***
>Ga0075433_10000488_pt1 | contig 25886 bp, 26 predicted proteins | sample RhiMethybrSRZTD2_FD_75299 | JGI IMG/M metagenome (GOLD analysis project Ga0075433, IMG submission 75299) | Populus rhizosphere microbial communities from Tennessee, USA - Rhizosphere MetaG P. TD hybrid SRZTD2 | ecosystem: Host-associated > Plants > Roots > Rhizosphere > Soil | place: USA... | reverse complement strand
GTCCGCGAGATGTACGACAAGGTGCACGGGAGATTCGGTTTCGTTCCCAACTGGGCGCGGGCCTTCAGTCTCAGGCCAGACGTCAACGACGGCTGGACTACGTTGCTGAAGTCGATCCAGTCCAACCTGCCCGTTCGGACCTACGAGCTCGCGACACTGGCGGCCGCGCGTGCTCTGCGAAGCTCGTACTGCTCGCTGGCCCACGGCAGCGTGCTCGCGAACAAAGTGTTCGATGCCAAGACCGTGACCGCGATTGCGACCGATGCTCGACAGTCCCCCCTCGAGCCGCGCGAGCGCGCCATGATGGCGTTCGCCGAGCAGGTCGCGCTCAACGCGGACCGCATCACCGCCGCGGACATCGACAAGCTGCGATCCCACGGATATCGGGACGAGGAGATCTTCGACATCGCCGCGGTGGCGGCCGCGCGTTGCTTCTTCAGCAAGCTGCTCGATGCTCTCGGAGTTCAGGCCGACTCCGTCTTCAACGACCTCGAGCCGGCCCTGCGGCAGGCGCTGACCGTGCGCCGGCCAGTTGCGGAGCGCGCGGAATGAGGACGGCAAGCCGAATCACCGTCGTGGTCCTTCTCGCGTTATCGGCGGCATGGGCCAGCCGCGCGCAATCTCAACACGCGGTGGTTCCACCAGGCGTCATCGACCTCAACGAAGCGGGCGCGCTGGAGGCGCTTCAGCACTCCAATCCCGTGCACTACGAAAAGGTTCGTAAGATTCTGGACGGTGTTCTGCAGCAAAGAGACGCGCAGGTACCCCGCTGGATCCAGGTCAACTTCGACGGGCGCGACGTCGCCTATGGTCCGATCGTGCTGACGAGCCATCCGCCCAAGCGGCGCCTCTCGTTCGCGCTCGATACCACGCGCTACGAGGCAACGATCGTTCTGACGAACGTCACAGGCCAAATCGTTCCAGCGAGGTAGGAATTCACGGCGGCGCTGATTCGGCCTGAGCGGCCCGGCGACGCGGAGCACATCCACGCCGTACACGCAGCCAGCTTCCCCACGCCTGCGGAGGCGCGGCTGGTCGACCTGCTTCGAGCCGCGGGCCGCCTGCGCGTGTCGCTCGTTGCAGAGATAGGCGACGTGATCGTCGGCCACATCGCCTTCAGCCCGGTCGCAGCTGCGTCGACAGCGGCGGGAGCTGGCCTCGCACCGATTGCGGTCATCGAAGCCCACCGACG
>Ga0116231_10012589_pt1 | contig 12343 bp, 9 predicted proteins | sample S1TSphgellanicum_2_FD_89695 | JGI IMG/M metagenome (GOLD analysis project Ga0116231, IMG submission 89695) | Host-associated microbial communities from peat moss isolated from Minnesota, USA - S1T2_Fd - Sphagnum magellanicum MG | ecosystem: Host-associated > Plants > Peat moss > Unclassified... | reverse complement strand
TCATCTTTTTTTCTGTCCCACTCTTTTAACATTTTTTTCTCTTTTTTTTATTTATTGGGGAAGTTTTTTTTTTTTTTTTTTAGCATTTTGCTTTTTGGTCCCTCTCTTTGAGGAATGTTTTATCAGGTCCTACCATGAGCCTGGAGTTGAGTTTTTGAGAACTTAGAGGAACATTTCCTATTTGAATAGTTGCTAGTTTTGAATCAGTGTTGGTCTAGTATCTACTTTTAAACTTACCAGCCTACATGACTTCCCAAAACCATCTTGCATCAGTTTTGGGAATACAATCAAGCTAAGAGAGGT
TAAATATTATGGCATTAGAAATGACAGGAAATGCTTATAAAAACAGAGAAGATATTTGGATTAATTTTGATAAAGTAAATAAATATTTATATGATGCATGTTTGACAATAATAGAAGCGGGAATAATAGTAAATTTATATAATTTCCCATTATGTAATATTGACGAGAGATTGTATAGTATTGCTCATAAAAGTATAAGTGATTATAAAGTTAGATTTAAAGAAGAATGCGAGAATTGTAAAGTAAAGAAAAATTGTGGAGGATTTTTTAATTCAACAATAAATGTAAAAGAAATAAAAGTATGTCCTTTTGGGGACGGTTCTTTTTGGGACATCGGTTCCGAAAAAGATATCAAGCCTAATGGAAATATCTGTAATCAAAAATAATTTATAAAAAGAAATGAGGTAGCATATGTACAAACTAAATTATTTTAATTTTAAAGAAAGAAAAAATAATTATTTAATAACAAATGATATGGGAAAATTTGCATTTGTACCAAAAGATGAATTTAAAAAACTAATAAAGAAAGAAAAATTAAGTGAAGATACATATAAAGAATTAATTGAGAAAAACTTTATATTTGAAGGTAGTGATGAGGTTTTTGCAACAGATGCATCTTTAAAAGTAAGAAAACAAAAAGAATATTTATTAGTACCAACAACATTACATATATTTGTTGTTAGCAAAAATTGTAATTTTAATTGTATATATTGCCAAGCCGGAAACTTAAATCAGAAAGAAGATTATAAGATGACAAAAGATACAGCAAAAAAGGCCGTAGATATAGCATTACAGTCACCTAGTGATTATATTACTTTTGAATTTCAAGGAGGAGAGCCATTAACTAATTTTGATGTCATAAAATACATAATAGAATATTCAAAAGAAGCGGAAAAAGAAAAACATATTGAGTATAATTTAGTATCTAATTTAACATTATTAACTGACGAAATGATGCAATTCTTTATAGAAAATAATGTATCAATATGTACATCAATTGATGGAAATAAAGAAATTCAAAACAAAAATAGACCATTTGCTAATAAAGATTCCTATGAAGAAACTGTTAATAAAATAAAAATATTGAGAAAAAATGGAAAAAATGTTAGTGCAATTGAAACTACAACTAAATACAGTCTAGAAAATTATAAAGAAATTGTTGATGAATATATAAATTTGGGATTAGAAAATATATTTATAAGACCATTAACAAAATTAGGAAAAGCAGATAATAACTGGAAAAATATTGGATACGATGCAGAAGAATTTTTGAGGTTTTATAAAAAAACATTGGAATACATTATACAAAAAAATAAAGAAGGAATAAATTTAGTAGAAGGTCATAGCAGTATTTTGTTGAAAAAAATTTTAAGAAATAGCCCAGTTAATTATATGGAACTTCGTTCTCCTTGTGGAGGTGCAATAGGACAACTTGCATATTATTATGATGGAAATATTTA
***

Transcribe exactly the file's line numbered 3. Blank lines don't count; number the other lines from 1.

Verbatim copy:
>Ga0116231_10012589_pt1 | contig 12343 bp, 9 predicted proteins | sample S1TSphgellanicum_2_FD_89695 | JGI IMG/M metagenome (GOLD analysis project Ga0116231, IMG submission 89695) | Host-associated microbial communities from peat moss isolated from Minnesota, USA - S1T2_Fd - Sphagnum magellanicum MG | ecosystem: Host-associated > Plants > Peat moss > Unclassified... | reverse complement strand